Question 4: Democrats will endorse only two of you on May 1 and 3. If you are one of the four not endorsed, will you stay in the race? If so, what is your strategy beyond that date, given the strength conferred with the endorsement to the two winners?

    When we filed as candidates in the Democratic Party endorsement process, we pledged to not oppose the two winners of the May endorsement during the general election in November. If I’m endorsed on May 3, I will embrace the best ideas of the other candidates in this contest and reach out to them for their continued participation. This year’s six candidates represent an unprecedented slate of talent and experience. If I don’t succeed, I’ll be spending years paying my debt of gratitude to my long-suffering family and generous supporters. Help me avoid Payback Hell! Please vote for me on May 1 or May 3!

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    Wednesday, April 23, 2008

    HeraldTrib Today April 23, 2008

    A couple items about Barrett this week…

    Scroll down, and you’ll find a story about the final year of Barrett’s NASA Exploratory School status. I took a look at professional development, especially grant funding for conferences and the like.

    One thing I did not mention, and perhaps should have, was a paragraph in the letter of transmittal Superintendent Robert Smith sent with the the fiscal year 2009 Arlington Public Schools’ budget (approved April 17). The letter summarizes a new initiative for professional development:

    “We propose an Elementary Professional Development and Testing Initiative that would assign to each elementary school a full-time assistant principal. This strategy will strengthen the instructional leadership team in each school and will provide instructional coaching support for all teachers, especially in mathematics and reading. The assistant principal will also support principals in providing testing coordination and data analysis, very important functions if we expect to benefit from the extraordinary investment in assessing student progress that is a prominent feature of education today.”

    Barrett currently has a half-time principal. In the budget that is raised to full-time.

    Also below, I posted a few pictures from last Friday’s garden redevelopment at Barrett.

    Feds and County Continue to Share…

    The county and the State Department will continue to maintain together some property near the National Foreign Affairs Training Center just south of Buckingham along S. George Mason Drive after the county board voted Saturday to update a 14-year-old Memorandum of Understanding between the two bodies. The county can use the property as parkland, but they will continue to maintain it.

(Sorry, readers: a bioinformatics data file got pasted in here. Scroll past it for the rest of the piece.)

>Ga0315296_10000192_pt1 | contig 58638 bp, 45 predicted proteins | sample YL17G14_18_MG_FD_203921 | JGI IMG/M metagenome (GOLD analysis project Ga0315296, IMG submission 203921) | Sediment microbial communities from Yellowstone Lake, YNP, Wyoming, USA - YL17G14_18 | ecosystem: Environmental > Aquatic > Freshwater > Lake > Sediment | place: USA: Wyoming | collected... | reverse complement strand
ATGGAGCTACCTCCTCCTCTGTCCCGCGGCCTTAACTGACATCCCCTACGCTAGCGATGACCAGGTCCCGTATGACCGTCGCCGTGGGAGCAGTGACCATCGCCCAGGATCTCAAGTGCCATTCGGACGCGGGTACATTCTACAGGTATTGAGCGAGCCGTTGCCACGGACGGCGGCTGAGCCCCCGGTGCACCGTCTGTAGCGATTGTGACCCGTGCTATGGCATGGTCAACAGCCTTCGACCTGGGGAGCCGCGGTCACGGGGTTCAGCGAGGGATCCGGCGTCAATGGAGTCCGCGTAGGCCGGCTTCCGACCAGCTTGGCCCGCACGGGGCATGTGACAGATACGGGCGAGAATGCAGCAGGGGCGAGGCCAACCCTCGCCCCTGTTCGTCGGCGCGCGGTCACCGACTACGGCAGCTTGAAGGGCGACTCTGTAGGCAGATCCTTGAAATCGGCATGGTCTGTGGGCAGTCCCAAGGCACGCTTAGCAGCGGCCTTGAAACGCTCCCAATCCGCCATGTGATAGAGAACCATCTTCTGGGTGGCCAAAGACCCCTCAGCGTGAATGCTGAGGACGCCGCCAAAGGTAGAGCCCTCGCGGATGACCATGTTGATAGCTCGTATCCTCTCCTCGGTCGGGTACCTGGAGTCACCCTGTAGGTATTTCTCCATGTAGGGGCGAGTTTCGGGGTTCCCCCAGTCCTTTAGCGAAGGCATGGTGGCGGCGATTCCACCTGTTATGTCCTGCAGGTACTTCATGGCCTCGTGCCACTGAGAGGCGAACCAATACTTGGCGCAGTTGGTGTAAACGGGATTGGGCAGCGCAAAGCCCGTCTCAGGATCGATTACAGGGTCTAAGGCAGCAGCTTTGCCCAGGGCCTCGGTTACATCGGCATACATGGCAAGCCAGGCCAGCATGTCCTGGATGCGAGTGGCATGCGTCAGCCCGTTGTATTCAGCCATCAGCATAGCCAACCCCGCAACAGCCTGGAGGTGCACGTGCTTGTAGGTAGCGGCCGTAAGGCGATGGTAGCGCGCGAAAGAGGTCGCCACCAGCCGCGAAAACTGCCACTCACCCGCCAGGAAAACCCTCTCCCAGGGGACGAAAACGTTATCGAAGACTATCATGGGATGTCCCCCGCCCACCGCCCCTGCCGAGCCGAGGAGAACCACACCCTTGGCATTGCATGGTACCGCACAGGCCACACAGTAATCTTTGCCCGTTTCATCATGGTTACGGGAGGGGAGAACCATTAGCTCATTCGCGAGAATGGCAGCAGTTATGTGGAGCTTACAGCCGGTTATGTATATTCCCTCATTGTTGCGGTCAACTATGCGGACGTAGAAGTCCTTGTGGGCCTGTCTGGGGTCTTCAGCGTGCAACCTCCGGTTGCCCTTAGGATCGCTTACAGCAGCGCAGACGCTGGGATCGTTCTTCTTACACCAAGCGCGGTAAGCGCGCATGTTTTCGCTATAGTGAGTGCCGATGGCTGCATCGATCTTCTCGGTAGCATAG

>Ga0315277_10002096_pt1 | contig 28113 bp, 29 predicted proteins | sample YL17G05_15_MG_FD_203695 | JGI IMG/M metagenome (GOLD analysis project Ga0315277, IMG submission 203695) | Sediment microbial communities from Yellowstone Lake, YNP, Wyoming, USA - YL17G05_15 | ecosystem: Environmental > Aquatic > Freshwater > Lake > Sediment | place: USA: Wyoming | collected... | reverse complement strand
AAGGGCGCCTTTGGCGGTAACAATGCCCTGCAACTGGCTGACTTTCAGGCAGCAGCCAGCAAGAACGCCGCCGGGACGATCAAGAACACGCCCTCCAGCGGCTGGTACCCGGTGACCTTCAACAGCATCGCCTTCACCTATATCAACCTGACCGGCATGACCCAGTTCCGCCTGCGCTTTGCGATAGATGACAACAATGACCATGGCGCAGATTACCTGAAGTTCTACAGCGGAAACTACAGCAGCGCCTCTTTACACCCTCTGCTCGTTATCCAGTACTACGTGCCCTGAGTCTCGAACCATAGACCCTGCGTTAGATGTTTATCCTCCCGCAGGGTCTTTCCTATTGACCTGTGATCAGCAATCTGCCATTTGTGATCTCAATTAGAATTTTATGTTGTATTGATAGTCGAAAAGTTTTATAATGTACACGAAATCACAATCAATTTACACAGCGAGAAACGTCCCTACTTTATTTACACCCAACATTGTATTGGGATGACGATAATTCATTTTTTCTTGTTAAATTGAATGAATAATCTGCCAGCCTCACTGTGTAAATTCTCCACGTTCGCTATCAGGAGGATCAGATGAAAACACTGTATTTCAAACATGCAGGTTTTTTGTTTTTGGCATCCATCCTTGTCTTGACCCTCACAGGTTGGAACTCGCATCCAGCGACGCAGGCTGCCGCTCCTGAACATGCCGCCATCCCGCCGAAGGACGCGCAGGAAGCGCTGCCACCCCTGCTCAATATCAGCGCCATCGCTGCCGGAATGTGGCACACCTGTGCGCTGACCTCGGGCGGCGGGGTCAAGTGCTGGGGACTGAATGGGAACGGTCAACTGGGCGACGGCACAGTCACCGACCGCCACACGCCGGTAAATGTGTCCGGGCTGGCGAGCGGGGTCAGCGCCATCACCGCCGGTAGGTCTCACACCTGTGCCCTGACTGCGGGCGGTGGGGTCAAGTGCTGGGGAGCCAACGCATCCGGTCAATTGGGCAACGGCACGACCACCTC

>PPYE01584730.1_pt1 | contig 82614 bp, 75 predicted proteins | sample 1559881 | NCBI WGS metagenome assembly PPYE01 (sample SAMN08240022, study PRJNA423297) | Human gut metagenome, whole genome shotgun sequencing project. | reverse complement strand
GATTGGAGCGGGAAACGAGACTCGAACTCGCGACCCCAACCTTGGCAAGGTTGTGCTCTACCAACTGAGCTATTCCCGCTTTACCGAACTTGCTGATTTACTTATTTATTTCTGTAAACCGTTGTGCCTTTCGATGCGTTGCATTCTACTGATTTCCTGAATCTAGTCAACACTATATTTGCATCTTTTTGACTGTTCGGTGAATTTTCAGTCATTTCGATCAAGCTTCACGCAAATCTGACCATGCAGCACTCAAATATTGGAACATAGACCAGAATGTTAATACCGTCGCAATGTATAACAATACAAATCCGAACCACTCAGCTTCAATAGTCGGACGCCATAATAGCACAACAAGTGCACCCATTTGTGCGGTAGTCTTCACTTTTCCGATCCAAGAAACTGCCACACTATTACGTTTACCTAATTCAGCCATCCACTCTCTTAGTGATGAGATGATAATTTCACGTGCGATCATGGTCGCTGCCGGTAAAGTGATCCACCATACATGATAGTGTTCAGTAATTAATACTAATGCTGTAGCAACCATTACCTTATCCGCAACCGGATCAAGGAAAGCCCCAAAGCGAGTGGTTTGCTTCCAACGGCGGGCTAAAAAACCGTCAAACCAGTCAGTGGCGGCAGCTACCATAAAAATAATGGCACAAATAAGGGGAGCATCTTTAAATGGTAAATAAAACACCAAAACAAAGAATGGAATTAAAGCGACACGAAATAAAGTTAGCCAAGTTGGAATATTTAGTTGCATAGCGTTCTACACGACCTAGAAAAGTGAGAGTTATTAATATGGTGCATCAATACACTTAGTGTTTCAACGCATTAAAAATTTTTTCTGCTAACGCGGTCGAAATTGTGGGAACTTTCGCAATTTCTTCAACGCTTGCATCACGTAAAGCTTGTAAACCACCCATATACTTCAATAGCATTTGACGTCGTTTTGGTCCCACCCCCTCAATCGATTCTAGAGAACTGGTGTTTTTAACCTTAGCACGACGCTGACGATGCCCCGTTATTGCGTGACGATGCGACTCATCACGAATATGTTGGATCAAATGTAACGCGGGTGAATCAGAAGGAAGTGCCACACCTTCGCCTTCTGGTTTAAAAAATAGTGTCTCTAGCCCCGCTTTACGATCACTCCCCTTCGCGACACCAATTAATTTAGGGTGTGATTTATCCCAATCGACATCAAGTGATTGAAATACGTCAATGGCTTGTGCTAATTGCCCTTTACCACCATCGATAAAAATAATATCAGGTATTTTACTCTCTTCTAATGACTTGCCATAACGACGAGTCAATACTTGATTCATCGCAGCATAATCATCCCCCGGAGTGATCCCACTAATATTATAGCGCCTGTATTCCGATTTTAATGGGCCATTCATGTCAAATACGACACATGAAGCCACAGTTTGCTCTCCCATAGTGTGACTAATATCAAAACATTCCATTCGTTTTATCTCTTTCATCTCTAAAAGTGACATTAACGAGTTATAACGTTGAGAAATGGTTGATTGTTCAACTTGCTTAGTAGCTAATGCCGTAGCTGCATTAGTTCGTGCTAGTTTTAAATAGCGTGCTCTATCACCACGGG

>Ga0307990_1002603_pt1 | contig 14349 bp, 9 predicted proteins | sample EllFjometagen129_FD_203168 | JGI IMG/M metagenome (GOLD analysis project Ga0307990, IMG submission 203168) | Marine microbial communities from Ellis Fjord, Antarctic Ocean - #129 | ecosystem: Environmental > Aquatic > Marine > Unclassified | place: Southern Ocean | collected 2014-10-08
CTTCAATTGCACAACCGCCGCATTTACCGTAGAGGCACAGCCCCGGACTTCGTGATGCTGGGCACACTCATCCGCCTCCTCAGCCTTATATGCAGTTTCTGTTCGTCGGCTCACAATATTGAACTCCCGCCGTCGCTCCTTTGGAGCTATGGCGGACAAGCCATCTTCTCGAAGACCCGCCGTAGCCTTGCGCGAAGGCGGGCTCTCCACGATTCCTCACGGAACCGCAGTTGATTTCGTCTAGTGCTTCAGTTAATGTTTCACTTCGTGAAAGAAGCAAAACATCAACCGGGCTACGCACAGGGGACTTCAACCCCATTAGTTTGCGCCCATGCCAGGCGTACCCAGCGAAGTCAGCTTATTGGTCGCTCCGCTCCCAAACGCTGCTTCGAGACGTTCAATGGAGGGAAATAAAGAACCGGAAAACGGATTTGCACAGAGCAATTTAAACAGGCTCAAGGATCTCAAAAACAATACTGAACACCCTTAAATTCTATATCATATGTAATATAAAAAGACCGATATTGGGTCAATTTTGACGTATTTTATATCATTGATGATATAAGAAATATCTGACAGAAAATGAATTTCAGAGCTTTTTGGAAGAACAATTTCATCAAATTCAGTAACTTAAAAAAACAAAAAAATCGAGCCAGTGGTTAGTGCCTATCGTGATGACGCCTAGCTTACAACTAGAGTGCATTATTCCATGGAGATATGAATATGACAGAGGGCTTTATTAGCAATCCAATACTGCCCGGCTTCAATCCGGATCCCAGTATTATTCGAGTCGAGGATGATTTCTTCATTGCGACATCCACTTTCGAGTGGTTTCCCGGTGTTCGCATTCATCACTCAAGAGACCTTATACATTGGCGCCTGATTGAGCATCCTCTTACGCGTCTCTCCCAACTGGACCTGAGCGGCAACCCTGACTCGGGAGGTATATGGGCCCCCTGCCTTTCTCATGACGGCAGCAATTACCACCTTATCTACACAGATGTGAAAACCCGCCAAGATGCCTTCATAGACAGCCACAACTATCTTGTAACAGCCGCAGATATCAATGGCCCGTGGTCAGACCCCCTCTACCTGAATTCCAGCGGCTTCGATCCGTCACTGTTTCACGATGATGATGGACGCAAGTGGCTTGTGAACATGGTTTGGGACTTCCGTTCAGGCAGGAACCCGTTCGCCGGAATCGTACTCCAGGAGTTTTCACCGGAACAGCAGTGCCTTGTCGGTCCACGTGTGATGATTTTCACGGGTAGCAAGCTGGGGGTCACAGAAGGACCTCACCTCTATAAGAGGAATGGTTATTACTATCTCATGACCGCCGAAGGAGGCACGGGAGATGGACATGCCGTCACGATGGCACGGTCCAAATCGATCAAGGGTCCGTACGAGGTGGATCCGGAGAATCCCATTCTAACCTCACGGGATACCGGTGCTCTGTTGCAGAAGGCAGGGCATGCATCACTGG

County Manager Ron Carlee’s report to the board said there were “minor amendments,” and “There are no issues identified with the requested amendments.”

    The report went on, “the County will have continued temporary joint recreational use of the parcel of the federal property known as the ‘West Parcel’ (a portion of the National Foreign Affairs Training Center west of George Mason Drive), and a portion of the parcel of federal property known as the ‘East Parcel’ (the main portion of the NFATC site located east of George Mason Drive)…for a period of ten years from the date the Amended MOU is executed. The County Manager would be authorized extend the term of the MOU for additional five (5) periods, on the same terms specified in the Amended MOU.”

    The parcels contain soccer fields and playground on the “West Parcel” and a walking path on the “East Parcel.”

    View Larger Map

    UUCA Celebrated 40 years…

    The Unitarian Universalist Church of Arlington, just south of Buckingham, on S. George Mason Drive celebrated 60 years earlier this month. The story was carried in the Sun Gazette—I just plain missed it. Rather than write my own, I’ll just point you that way. Click here.

    Some day, son, all this will be yours…

    I think it was the writer Flannery O'Connor, a Catholic who found Southern Baptists a bit funny,who put together a book of photos of marquis (marquises?) that graced churchyards and businesses throughout The South. The best that I remember was one that talked about the second coming of Christ and a dirt-cheap oil change. I think of that during my morning dog walks the few times I have passed this marquis on S. Taylor Street:

    It is not nearly so crass as the Second Coming Oil Change, but it is fun to read.

    Just around the corner on S. 9th Street, you’ll find this sign:

    Actually, there is a house on the property that I believe the sign goes with. But one tends to notice the sign and the entryway and the open space where a house should be before one actually notices the house!

    The Week’s Headlines…
    As always, you can scroll down to see all the recent stories, or simply click the links below (if the link doesn't work, scroll down to find the story, and email to tell me what's busted: --Steve Thurston).

    Today's Headlines:

  • Police Notes for Buckingham

  • Headlines from Earlier in the Week:

  • Barrett Will Miss NASA-funded Conferences
  • Barrett’s Garden Party
  • Another Accident at Thomas/Pershing
  • Letter: Bham Center Could Use Many Stores
  • Letter: Men Are Illegals (this letter continues to get comments—take a peek).
  • Labels: , , ,

    Tuesday, April 22, 2008

    Police Notes for Buckingham April 23, 2008

    St. Thomas More Church Hit Again

    April 21: Commercial Burglary, 100 block of N. Thomas St. Between 5 p.m. on April 18 and 5:45 a.m. on April 21, someone broke into a school under construction and tore out copper pipes that were newly installed. Copper fittings and tools were also taken. The vandalism caused significant water damage to the site. The school is part of the St. Thomas More School at the intersection of N. Thomas and N. Cathedral Lane. The last report, also for stolen copper, can be found in the April 9 Police Notes.